This hope is the up-side to the same maxim, “The larger the front, the larger the back.” Name, the same computer technologies turned outward to connect with peers and dazzle (or alienate) their elders have biological and metaphysical equivalents. When turned inward, they have the potential to empower Millennials in a way that changes the dark side of dependency on technology to an opposite and equal survival advantage — even and especially in the face of a (God forbid) technology-poor future.

Here’s the key. There are powerful correspondences between technology and human anatomy. Inventors have always depended on self-awareness to create extensions. For example, the violin’s resonant music depends on the same science of sound vibrations that powers the alternating pulsations of the breath and the lub-dub rhythm of the human heart. It’s no accident that the musical instrument’s parts have human anatomy names — neck, belly and spine. Other examples are legion. Think of the horse-drawn chariot, steam engine, train and automobile, to name a few.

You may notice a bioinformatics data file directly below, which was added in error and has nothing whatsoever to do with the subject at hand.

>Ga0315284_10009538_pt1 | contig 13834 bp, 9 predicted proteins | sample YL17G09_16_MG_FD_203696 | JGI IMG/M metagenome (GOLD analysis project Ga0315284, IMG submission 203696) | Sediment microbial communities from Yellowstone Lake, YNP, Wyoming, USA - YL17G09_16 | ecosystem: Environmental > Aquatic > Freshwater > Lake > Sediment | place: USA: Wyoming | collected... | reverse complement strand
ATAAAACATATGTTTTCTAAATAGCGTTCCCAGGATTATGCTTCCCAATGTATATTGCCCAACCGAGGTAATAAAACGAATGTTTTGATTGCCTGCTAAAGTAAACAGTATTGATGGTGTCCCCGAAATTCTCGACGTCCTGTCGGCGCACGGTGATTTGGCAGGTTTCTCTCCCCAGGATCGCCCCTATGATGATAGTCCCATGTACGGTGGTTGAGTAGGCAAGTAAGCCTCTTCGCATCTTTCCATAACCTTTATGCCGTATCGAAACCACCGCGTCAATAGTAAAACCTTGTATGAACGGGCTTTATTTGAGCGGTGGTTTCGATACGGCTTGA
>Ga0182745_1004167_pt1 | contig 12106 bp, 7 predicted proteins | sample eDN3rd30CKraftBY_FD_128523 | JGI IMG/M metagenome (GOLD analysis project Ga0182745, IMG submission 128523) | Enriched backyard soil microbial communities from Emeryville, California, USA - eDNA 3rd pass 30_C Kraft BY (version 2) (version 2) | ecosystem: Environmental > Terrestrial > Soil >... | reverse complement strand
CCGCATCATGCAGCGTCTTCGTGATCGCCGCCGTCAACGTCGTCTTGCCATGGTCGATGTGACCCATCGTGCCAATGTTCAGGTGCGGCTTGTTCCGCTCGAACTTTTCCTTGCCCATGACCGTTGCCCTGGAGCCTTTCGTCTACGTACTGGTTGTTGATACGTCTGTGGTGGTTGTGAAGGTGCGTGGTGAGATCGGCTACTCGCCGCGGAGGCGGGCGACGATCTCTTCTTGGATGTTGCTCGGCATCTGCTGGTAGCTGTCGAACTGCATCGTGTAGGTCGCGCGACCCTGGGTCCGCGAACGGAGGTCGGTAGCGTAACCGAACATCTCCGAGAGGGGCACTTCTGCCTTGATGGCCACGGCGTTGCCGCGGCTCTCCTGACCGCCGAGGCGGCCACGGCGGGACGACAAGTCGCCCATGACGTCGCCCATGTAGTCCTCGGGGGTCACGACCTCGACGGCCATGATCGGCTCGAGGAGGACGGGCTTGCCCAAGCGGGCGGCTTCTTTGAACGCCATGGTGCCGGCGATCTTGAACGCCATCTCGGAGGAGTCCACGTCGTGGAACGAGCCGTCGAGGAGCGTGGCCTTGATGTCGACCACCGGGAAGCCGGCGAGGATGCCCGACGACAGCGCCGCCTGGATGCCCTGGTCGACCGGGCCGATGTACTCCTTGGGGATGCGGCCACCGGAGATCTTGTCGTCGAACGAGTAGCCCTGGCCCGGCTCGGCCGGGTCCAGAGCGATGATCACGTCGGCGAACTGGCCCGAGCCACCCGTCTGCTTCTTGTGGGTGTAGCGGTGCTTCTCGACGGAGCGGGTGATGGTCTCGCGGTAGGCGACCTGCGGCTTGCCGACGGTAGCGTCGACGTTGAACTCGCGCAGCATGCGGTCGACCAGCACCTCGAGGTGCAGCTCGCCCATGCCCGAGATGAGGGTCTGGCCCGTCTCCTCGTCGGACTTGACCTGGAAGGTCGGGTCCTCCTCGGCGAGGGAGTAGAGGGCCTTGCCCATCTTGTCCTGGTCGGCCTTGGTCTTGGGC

Those who practice the I Ching-related discipline of yoga intentionally tune their bodies as instruments. By regulating the breath and slowing their heart rates, they heighten awareness and increase lifespan.

IF (dare I say when) Millennials connect the dots and recognize the powerful correlations between computer technologies and the human brain — how it’s wired, stores information, etc., —  they can, with appropriate disciplines, change themselves into instruments of higher consciousness. Because, just as violins don’t have souls — it takes musicians to fashion them and then activate their potentials — so also, computers don’t have souls. Their inventors and those who choose to use them wisely do.**